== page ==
For many, the workplace has changed drastically over the last 18 months. Entire offices closed, employees adjusted to new work-from-home settings, and basic business processes like meetings and travel had to be completely re-thought.
The concepts of remote and deskless work, however, were not new. In fact, employees in some companies have been telecommuting for decades, and industries like healthcare, retail, and manufacturing have always had the unique challenge of engaging employees who aren’t stationed in an office or in front of a computer.
In both of these situations, organizations had to be equipped with digital tools and/or alternative communication methods to ensure mobile workers — which we’ll define in a moment — had quick and easy access to the information they needed to do their jobs.
The challenge for these organizations, however, was that many technology providers focused their efforts on building tools for office or deskbound employees, leaving mobile workers to use clunky solutions or manual processes to do their work.
Throughout the pandemic, these situations were no longer unique to a particular company or industry. No matter what products or services you were providing, the people who delivered them were all mobile workers in a way.
This prompted organizations to shore up their tech stacks to ensure they were enabling employees to fulfill their responsibilities — from wherever they worked — to maintain business continuity while furthering their business goals. All while the world learned how to live life during a pandemic
What is a mobile worker?
For the purpose of this article, we’ve categorized remote and deskless workers as ‘mobile workers.’
IDC defines mobile workers as workers “who are enabled with mobile devices (smartphones, tablets, etc.) by their company to complete their assigned tasks and workflows.”
From there, IDC segments mobile workers into two categories:
Information Mobile Worker
A knowledge or office worker who typically works from a single location, has dedicated computing resources, and tends to create, transform, and distribute data and/or content using productivity and enterprise applications.
Examples include programmers, business analysts, marketing specialist, researchers, sales , billing clerks, lawyers, accountants. This category of mobile worker includes those who may also be physically mobile during their workday, including mobile professionals, occasionally mobile workers, and mobile non-travelers.
Frontline Mobile Worker
A worker who performs client-facing or operational activities onsite or in the field that require distributed, mobile access to data, content, applications, and workflows.
Examples include store associate, nurse, lab technician, construction worker, field service worker, and hospitality worker. The two primary types of mobile frontline workers are mobile field workers and mobile on-location workers.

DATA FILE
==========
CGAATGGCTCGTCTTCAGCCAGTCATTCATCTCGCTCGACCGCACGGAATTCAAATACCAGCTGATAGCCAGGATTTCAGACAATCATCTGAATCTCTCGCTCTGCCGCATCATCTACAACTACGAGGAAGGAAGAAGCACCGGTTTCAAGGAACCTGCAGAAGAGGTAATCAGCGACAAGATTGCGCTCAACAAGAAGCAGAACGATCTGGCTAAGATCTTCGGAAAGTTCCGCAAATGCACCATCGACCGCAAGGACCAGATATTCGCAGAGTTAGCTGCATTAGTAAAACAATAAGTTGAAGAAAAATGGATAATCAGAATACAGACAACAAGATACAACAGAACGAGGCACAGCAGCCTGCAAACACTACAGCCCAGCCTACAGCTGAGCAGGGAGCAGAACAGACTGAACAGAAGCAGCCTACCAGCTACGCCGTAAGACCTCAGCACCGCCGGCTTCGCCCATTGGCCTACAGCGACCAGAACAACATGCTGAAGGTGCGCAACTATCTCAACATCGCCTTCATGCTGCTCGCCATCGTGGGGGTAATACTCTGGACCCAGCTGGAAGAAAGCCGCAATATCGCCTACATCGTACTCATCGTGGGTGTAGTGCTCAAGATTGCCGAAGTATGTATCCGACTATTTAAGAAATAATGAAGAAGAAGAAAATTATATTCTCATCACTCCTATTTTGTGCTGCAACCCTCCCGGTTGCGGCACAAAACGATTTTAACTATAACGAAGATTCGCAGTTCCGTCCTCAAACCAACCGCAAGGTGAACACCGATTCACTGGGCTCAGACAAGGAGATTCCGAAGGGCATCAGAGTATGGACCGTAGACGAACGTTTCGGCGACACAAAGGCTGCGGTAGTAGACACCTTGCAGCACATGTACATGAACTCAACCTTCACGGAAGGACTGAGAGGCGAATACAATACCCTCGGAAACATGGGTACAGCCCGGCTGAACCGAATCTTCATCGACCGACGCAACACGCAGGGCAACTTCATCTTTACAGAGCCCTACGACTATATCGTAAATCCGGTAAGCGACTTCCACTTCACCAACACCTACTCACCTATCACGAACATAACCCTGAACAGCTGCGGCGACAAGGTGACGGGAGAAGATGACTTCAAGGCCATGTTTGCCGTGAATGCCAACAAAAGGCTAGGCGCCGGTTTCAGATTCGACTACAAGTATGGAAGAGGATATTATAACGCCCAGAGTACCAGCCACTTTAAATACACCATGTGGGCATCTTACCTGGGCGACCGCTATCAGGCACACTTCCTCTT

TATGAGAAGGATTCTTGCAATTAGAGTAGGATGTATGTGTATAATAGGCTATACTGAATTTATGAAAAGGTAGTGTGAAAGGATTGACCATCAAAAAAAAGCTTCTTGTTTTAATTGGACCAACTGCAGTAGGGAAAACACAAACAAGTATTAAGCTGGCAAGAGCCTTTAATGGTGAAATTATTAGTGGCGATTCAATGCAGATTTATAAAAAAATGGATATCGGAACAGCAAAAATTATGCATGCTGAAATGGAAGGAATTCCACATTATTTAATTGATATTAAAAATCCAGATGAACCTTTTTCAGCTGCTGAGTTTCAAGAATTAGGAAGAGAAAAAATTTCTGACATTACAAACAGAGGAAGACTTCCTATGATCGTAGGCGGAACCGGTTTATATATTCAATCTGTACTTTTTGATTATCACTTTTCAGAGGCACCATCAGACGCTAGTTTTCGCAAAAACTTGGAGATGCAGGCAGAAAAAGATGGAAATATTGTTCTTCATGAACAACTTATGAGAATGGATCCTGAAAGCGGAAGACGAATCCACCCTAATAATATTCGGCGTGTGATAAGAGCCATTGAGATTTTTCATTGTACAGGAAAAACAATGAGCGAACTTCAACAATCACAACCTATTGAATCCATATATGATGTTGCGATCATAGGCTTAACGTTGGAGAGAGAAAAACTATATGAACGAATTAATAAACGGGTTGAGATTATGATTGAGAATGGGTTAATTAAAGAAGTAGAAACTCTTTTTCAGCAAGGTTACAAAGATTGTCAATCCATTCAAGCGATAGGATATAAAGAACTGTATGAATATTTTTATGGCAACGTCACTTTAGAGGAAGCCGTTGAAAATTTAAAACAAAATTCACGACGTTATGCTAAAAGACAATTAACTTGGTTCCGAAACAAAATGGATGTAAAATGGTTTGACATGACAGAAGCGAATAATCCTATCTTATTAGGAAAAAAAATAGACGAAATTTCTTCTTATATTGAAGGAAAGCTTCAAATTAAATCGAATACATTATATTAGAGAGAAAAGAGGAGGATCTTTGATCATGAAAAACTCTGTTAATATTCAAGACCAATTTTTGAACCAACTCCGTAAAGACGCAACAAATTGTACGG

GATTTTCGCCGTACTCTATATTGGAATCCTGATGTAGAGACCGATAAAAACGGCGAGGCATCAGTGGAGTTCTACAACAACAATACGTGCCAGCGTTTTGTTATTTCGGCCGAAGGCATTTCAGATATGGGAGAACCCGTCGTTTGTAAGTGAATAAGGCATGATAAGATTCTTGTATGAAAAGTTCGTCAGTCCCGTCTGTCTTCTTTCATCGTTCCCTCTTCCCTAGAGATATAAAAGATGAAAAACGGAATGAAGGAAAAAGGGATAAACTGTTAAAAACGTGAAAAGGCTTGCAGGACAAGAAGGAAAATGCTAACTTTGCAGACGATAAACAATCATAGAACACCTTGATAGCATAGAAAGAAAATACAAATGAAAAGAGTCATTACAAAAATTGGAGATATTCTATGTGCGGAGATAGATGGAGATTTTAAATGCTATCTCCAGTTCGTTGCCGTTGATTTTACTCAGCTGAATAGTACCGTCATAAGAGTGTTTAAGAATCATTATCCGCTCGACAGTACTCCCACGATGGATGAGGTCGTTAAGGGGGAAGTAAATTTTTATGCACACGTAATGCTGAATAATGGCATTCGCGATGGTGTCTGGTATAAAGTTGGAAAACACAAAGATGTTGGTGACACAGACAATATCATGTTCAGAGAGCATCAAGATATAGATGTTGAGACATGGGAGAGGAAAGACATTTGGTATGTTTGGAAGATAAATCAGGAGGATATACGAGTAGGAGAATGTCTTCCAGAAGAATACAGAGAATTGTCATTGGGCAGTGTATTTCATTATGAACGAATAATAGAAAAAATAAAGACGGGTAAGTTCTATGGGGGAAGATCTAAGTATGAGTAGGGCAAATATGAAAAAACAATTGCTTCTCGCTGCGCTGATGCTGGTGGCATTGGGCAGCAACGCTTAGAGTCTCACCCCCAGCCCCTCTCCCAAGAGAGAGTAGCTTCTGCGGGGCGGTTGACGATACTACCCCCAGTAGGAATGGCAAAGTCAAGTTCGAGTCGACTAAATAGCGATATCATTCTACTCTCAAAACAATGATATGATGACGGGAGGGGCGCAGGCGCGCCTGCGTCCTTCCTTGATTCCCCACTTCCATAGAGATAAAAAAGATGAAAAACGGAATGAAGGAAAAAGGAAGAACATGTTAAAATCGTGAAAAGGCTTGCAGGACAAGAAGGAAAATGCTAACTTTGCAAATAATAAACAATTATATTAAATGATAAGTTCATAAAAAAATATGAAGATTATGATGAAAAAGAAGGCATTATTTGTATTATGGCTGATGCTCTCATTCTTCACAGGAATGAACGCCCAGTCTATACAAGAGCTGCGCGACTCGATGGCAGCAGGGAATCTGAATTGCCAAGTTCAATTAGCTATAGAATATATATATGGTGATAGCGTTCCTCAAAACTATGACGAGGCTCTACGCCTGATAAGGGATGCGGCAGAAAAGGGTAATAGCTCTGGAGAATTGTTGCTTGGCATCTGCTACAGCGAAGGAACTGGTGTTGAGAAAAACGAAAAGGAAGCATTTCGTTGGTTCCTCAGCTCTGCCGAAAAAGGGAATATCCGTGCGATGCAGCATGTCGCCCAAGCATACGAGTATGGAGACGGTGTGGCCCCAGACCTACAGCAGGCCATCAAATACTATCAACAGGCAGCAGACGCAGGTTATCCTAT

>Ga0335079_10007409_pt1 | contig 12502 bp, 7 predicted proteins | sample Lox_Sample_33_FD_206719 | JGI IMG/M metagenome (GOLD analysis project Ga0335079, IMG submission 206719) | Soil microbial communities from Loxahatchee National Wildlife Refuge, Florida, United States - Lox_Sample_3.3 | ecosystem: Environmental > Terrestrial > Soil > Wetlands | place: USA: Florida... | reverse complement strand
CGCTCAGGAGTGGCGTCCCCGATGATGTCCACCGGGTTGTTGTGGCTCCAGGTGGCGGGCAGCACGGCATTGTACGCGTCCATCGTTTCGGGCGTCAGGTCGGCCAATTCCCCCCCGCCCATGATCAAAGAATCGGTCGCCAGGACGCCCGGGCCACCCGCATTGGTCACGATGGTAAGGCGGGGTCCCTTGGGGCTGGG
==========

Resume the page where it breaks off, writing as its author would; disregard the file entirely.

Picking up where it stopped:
How to enable mobile workers with mobile tech
Two groups that used to be treated differently in terms of tech have now merged into one, allowing organizations to focus their efforts and up their game across the board.
In fact, according to Gartner, the use of collaboration tools, file sharing/storage tools and real-time mobile messaging tools has risen significantly since before the pandemic (44%, 16% and 7% respectively).
This shows us that organizations are recognizing the imperative to enable their mobile workers… and fast. Part of that is seeking out mobile-friendly tools that are available on any smart device, can deliver real-time updates and provide an easy way to connect and collaborate with colleagues.
Even tools that employees almost always access from a desktop computer — like the company intranet — are being optimized to deliver advanced mobile experiences. It’s the way of the future. So, why not start now?
These shifts don’t need to add to IT’s substantial workload, either. Gartner found that IT teams are increasingly authorizing tools for employees and business units to obtain themselves (up 10% from 2019-2021). With pre-determined criteria in hand (related to security, compliance, integration, and interoperability), non-IT leaders are enabled to select service providers that fit the organization’s policy and strategy.
Your workers are on the move — your digital workplace should be, too
Mobile workers need instant access to the information that matters most. Upgrading your digital tools to accommodate new working styles is no longer an option – it’s imperative to maintain high productivity levels and stay ahead of your competition.
Igloo provides digital workplace solutions that can be accessed via any browser, on any device.
With Igloo, you can:
Deliver personalized content and tailored notifications to enable work on the go by…
- Making sure your sales team has the latest product information
- Giving field staff a quick way to follow their top channels
- Empowering floor managers to stay connected while they walk
Increase engagement and reduce turnover by giving your front-line and deskless workers a direct line into HQ so they can virtually connect and collaborate by…
- Sharing new policies with manufacturing staff
- Providing training materials to retail employees
- Sending up-to-the-minute updates to healthcare workers
And to really help employees feel engaged and connected to your culture, you can take it one step further, with the Igloo Mobile Branded Edition. It has all the functionality you’d expect from a mobile intranet app, but adds customized branding options so you can make it look and feel all your own.
Want more on this topic? Read the Gartner® report: Technology to Support Collaboration for a Hybrid.